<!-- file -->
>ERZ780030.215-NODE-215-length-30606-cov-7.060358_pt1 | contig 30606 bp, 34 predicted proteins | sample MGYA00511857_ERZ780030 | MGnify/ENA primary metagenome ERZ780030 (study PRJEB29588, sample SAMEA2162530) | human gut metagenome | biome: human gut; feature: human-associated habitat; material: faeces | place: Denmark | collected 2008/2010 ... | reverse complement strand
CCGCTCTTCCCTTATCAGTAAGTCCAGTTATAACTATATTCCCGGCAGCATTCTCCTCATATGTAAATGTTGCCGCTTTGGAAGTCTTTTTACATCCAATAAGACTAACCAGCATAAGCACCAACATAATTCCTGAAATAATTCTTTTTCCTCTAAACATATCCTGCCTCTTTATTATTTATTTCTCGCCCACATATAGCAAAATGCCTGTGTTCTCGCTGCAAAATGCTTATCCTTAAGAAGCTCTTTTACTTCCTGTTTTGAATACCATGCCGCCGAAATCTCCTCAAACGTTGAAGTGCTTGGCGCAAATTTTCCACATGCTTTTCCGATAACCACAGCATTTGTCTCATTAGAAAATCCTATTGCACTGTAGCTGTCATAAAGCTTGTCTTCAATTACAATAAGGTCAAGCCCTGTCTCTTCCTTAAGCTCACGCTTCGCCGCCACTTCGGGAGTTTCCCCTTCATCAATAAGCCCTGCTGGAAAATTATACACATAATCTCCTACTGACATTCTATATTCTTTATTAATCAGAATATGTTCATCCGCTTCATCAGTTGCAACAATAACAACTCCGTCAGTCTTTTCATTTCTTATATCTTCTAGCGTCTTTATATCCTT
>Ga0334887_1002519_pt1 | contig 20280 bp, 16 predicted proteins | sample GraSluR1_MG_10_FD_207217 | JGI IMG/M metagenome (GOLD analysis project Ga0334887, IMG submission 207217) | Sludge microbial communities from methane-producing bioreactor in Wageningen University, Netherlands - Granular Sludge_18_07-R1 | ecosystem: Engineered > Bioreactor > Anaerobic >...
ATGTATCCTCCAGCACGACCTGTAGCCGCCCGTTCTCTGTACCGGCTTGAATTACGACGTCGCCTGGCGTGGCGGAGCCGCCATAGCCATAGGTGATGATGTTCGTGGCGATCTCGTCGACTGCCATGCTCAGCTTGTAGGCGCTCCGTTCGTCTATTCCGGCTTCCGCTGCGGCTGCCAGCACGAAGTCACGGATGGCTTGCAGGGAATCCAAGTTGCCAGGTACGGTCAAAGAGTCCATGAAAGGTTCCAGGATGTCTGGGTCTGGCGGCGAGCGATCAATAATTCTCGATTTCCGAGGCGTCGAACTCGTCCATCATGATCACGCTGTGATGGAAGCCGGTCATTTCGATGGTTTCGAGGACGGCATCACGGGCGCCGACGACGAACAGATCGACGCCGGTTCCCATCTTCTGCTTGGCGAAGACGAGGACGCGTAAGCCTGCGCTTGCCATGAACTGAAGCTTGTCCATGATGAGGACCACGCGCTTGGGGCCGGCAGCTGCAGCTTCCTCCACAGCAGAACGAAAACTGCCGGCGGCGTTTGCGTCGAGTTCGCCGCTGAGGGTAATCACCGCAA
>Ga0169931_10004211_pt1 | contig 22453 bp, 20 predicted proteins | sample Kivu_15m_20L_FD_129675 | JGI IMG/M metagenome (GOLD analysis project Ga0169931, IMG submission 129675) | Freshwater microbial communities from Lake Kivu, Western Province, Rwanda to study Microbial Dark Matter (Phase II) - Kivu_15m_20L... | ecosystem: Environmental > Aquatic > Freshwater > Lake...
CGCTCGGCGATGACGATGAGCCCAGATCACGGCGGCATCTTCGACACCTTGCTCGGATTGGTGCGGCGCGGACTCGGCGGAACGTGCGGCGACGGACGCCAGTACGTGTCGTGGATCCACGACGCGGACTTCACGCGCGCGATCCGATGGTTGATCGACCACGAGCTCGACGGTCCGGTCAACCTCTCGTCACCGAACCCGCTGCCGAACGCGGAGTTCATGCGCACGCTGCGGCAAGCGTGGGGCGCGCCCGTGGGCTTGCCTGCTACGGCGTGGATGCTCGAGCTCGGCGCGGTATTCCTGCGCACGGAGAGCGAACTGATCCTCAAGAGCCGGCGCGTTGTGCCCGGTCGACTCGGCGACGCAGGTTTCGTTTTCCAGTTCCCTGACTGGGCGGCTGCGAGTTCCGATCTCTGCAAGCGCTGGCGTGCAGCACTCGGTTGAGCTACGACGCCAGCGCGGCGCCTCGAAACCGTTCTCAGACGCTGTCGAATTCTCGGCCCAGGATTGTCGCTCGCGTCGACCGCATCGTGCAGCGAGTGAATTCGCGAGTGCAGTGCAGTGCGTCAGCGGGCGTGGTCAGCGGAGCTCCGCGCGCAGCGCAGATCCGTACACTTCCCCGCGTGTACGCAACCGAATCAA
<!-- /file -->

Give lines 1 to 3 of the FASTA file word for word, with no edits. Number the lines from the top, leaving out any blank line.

>ERZ780030.215-NODE-215-length-30606-cov-7.060358_pt1 | contig 30606 bp, 34 predicted proteins | sample MGYA00511857_ERZ780030 | MGnify/ENA primary metagenome ERZ780030 (study PRJEB29588, sample SAMEA2162530) | human gut metagenome | biome: human gut; feature: human-associated habitat; material: faeces | place: Denmark | collected 2008/2010 ... | reverse complement strand
CCGCTCTTCCCTTATCAGTAAGTCCAGTTATAACTATATTCCCGGCAGCATTCTCCTCATATGTAAATGTTGCCGCTTTGGAAGTCTTTTTACATCCAATAAGACTAACCAGCATAAGCACCAACATAATTCCTGAAATAATTCTTTTTCCTCTAAACATATCCTGCCTCTTTATTATTTATTTCTCGCCCACATATAGCAAAATGCCTGTGTTCTCGCTGCAAAATGCTTATCCTTAAGAAGCTCTTTTACTTCCTGTTTTGAATACCATGCCGCCGAAATCTCCTCAAACGTTGAAGTGCTTGGCGCAAATTTTCCACATGCTTTTCCGATAACCACAGCATTTGTCTCATTAGAAAATCCTATTGCACTGTAGCTGTCATAAAGCTTGTCTTCAATTACAATAAGGTCAAGCCCTGTCTCTTCCTTAAGCTCACGCTTCGCCGCCACTTCGGGAGTTTCCCCTTCATCAATAAGCCCTGCTGGAAAATTATACACATAATCTCCTACTGACATTCTATATTCTTTATTAATCAGAATATGTTCATCCGCTTCATCAGTTGCAACAATAACAACTCCGTCAGTCTTTTCATTTCTTATATCTTCTAGCGTCTTTATATCCTT
>Ga0334887_1002519_pt1 | contig 20280 bp, 16 predicted proteins | sample GraSluR1_MG_10_FD_207217 | JGI IMG/M metagenome (GOLD analysis project Ga0334887, IMG submission 207217) | Sludge microbial communities from methane-producing bioreactor in Wageningen University, Netherlands - Granular Sludge_18_07-R1 | ecosystem: Engineered > Bioreactor > Anaerobic >...